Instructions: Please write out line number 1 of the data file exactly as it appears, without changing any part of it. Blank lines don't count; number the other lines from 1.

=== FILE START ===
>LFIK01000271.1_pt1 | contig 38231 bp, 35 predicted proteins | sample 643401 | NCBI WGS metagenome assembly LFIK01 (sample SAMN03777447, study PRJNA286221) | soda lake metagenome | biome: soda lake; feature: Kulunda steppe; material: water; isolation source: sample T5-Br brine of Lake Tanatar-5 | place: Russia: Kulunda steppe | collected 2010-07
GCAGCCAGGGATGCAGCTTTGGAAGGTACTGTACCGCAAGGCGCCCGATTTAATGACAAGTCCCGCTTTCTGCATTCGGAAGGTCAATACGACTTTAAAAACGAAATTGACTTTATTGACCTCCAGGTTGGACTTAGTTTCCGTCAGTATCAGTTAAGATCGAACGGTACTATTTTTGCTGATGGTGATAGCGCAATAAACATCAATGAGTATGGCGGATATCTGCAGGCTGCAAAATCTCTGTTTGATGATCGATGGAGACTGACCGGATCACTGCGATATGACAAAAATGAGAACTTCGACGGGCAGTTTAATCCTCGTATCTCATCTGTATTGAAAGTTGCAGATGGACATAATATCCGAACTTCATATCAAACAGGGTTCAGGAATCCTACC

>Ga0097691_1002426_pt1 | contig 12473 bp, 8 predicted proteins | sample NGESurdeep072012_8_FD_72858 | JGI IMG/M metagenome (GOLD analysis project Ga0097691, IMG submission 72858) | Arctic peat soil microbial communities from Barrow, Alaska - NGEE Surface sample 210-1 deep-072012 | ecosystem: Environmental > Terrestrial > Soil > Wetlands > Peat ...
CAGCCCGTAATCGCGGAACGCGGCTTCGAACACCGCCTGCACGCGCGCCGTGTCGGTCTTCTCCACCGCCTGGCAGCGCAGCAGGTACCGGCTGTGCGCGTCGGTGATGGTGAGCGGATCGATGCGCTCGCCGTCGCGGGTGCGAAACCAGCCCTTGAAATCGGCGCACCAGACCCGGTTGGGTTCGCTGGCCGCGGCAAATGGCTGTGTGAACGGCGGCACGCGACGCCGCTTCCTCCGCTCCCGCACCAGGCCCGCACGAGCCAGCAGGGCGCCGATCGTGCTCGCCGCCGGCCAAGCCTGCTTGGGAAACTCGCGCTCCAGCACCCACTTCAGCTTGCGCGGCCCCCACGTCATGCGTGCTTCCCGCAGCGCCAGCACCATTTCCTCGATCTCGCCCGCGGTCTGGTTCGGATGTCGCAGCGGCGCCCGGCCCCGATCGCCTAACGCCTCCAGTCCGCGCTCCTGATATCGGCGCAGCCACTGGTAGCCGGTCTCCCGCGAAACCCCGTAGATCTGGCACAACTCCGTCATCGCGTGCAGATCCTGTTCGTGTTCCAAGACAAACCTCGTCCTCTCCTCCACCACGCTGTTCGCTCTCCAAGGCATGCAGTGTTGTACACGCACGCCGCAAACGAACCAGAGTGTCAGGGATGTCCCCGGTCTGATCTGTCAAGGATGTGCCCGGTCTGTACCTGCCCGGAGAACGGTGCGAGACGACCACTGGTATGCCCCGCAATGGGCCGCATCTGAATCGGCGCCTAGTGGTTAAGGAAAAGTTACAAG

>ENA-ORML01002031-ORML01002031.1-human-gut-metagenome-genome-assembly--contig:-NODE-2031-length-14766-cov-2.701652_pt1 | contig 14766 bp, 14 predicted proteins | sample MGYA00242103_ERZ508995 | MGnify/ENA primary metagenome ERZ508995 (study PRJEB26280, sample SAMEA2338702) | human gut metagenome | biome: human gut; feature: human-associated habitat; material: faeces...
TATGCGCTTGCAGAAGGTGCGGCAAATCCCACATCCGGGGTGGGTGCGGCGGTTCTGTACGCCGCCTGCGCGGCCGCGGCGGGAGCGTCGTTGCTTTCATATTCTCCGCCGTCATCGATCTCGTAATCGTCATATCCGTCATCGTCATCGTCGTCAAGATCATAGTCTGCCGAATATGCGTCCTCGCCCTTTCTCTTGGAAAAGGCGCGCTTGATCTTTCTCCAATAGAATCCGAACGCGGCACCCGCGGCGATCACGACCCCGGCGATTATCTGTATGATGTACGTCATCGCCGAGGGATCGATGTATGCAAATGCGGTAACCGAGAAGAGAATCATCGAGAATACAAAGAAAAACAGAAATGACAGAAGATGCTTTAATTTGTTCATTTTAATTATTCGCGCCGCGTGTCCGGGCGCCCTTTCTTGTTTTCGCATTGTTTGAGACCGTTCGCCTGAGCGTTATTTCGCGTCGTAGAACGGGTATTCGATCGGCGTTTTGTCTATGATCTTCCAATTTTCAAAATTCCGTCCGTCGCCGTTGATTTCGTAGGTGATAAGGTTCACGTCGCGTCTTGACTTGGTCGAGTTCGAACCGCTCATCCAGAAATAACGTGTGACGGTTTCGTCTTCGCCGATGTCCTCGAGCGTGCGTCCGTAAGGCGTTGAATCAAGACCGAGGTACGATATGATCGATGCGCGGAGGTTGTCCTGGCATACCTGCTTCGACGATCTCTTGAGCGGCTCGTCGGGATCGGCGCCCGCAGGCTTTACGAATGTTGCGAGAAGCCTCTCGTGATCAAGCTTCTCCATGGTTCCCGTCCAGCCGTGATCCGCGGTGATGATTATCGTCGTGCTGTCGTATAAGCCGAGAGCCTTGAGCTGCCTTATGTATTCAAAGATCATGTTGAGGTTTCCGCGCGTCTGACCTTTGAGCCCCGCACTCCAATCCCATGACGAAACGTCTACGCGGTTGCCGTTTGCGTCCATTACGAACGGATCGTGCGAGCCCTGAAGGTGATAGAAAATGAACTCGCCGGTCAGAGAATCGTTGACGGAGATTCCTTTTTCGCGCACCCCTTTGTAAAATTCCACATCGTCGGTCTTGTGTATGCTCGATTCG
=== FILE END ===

>LFIK01000271.1_pt1 | contig 38231 bp, 35 predicted proteins | sample 643401 | NCBI WGS metagenome assembly LFIK01 (sample SAMN03777447, study PRJNA286221) | soda lake metagenome | biome: soda lake; feature: Kulunda steppe; material: water; isolation source: sample T5-Br brine of Lake Tanatar-5 | place: Russia: Kulunda steppe | collected 2010-07